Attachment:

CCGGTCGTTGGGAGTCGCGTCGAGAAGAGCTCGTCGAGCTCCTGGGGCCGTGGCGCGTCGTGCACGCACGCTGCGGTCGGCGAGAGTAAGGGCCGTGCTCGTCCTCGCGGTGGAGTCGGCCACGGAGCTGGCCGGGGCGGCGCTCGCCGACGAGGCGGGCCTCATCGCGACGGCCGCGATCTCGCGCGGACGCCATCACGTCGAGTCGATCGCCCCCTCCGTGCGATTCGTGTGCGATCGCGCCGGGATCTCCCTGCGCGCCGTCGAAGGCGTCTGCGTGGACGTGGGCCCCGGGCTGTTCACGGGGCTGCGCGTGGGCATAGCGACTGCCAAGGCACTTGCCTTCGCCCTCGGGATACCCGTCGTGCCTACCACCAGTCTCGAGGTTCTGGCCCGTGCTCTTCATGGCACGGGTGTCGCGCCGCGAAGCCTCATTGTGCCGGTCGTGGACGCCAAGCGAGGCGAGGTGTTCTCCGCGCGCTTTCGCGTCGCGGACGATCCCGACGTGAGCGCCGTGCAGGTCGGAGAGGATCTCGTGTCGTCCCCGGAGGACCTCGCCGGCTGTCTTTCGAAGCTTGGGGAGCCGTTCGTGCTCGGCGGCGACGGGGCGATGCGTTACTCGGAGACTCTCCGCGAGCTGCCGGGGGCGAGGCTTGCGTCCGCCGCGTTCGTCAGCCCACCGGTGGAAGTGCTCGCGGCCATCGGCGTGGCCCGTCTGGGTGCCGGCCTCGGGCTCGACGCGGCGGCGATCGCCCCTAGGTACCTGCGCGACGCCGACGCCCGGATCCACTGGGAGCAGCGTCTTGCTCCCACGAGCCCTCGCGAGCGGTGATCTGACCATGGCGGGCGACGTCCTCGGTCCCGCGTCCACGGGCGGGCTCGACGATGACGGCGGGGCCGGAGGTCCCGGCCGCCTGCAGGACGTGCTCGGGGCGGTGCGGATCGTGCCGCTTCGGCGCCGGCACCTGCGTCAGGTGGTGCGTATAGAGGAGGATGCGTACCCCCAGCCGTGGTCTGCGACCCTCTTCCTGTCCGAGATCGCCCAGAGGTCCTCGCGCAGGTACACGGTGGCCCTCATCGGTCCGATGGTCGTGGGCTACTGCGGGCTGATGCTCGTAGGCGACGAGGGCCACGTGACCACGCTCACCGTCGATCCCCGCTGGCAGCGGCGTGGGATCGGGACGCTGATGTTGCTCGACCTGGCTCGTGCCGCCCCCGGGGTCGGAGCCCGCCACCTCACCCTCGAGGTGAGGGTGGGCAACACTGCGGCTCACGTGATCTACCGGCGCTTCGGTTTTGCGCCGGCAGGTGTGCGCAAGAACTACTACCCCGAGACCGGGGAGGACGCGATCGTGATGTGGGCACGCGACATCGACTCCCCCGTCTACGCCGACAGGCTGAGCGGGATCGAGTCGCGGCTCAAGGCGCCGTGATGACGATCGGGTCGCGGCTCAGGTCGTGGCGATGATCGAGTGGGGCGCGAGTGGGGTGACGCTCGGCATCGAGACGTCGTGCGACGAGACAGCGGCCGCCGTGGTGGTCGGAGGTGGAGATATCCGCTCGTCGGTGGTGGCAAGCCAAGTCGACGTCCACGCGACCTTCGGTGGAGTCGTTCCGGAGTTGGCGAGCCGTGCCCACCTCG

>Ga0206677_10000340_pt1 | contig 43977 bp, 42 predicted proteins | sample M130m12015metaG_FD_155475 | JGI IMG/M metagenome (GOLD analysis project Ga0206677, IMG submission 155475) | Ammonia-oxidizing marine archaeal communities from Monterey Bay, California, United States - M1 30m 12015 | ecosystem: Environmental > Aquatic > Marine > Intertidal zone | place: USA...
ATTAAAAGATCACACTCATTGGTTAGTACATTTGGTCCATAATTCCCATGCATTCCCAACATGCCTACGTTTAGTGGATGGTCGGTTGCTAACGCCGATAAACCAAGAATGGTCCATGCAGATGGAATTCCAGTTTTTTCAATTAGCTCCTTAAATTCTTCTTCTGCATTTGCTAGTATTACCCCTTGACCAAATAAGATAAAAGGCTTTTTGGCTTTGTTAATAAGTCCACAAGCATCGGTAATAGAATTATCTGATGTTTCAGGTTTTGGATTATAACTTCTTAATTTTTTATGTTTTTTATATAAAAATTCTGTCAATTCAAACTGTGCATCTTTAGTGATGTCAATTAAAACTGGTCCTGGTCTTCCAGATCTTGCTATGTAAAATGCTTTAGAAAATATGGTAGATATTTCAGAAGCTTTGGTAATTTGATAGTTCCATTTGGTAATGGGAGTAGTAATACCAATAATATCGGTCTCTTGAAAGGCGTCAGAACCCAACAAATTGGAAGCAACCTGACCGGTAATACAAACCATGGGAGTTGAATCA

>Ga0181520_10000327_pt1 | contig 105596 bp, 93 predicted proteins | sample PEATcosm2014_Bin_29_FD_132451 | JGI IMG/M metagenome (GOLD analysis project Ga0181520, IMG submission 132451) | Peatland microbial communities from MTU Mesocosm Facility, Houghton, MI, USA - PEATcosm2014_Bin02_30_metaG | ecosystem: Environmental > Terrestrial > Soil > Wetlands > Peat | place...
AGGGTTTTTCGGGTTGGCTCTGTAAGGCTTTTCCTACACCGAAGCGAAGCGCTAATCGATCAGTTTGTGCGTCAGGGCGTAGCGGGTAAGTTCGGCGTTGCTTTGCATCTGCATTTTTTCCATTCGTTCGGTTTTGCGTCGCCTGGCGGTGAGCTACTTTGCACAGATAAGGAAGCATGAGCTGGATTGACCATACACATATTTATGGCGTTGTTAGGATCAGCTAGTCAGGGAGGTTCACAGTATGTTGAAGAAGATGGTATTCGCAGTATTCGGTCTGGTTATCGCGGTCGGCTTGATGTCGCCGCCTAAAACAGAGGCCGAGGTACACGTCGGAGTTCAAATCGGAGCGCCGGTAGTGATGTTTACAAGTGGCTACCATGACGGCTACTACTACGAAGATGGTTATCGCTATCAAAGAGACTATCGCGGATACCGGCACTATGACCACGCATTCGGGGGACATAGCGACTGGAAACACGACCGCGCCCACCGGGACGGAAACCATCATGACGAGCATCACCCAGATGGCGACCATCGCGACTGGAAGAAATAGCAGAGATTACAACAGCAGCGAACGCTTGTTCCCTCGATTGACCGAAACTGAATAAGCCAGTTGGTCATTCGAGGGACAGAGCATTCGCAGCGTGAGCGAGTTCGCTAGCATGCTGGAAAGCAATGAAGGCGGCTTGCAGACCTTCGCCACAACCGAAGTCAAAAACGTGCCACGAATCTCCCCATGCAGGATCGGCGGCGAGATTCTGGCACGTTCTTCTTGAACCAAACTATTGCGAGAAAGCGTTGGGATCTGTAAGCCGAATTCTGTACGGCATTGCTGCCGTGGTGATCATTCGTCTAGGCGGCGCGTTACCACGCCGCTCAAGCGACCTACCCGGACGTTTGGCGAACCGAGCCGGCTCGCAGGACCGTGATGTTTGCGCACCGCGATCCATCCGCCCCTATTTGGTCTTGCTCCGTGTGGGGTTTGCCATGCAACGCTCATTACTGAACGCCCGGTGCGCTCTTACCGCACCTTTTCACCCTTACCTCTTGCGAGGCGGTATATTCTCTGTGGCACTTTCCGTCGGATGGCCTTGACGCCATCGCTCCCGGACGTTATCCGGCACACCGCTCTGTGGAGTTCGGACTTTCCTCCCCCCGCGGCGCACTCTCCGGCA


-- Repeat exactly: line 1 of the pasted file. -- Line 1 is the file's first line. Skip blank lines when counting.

CCGGTCGTTGGGAGTCGCGTCGAGAAGAGCTCGTCGAGCTCCTGGGGCCGTGGCGCGTCGTGCACGCACGCTGCGGTCGGCGAGAGTAAGGGCCGTGCTCGTCCTCGCGGTGGAGTCGGCCACGGAGCTGGCCGGGGCGGCGCTCGCCGACGAGGCGGGCCTCATCGCGACGGCCGCGATCTCGCGCGGACGCCATCACGTCGAGTCGATCGCCCCCTCCGTGCGATTCGTGTGCGATCGCGCCGGGATCTCCCTGCGCGCCGTCGAAGGCGTCTGCGTGGACGTGGGCCCCGGGCTGTTCACGGGGCTGCGCGTGGGCATAGCGACTGCCAAGGCACTTGCCTTCGCCCTCGGGATACCCGTCGTGCCTACCACCAGTCTCGAGGTTCTGGCCCGTGCTCTTCATGGCACGGGTGTCGCGCCGCGAAGCCTCATTGTGCCGGTCGTGGACGCCAAGCGAGGCGAGGTGTTCTCCGCGCGCTTTCGCGTCGCGGACGATCCCGACGTGAGCGCCGTGCAGGTCGGAGAGGATCTCGTGTCGTCCCCGGAGGACCTCGCCGGCTGTCTTTCGAAGCTTGGGGAGCCGTTCGTGCTCGGCGGCGACGGGGCGATGCGTTACTCGGAGACTCTCCGCGAGCTGCCGGGGGCGAGGCTTGCGTCCGCCGCGTTCGTCAGCCCACCGGTGGAAGTGCTCGCGGCCATCGGCGTGGCCCGTCTGGGTGCCGGCCTCGGGCTCGACGCGGCGGCGATCGCCCCTAGGTACCTGCGCGACGCCGACGCCCGGATCCACTGGGAGCAGCGTCTTGCTCCCACGAGCCCTCGCGAGCGGTGATCTGACCATGGCGGGCGACGTCCTCGGTCCCGCGTCCACGGGCGGGCTCGACGATGACGGCGGGGCCGGAGGTCCCGGCCGCCTGCAGGACGTGCTCGGGGCGGTGCGGATCGTGCCGCTTCGGCGCCGGCACCTGCGTCAGGTGGTGCGTATAGAGGAGGATGCGTACCCCCAGCCGTGGTCTGCGACCCTCTTCCTGTCCGAGATCGCCCAGAGGTCCTCGCGCAGGTACACGGTGGCCCTCATCGGTCCGATGGTCGTGGGCTACTGCGGGCTGATGCTCGTAGGCGACGAGGGCCACGTGACCACGCTCACCGTCGATCCCCGCTGGCAGCGGCGTGGGATCGGGACGCTGATGTTGCTCGACCTGGCTCGTGCCGCCCCCGGGGTCGGAGCCCGCCACCTCACCCTCGAGGTGAGGGTGGGCAACACTGCGGCTCACGTGATCTACCGGCGCTTCGGTTTTGCGCCGGCAGGTGTGCGCAAGAACTACTACCCCGAGACCGGGGAGGACGCGATCGTGATGTGGGCACGCGACATCGACTCCCCCGTCTACGCCGACAGGCTGAGCGGGATCGAGTCGCGGCTCAAGGCGCCGTGATGACGATCGGGTCGCGGCTCAGGTCGTGGCGATGATCGAGTGGGGCGCGAGTGGGGTGACGCTCGGCATCGAGACGTCGTGCGACGAGACAGCGGCCGCCGTGGTGGTCGGAGGTGGAGATATCCGCTCGTCGGTGGTGGCAAGCCAAGTCGACGTCCACGCGACCTTCGGTGGAGTCGTTCCGGAGTTGGCGAGCCGTGCCCACCTCG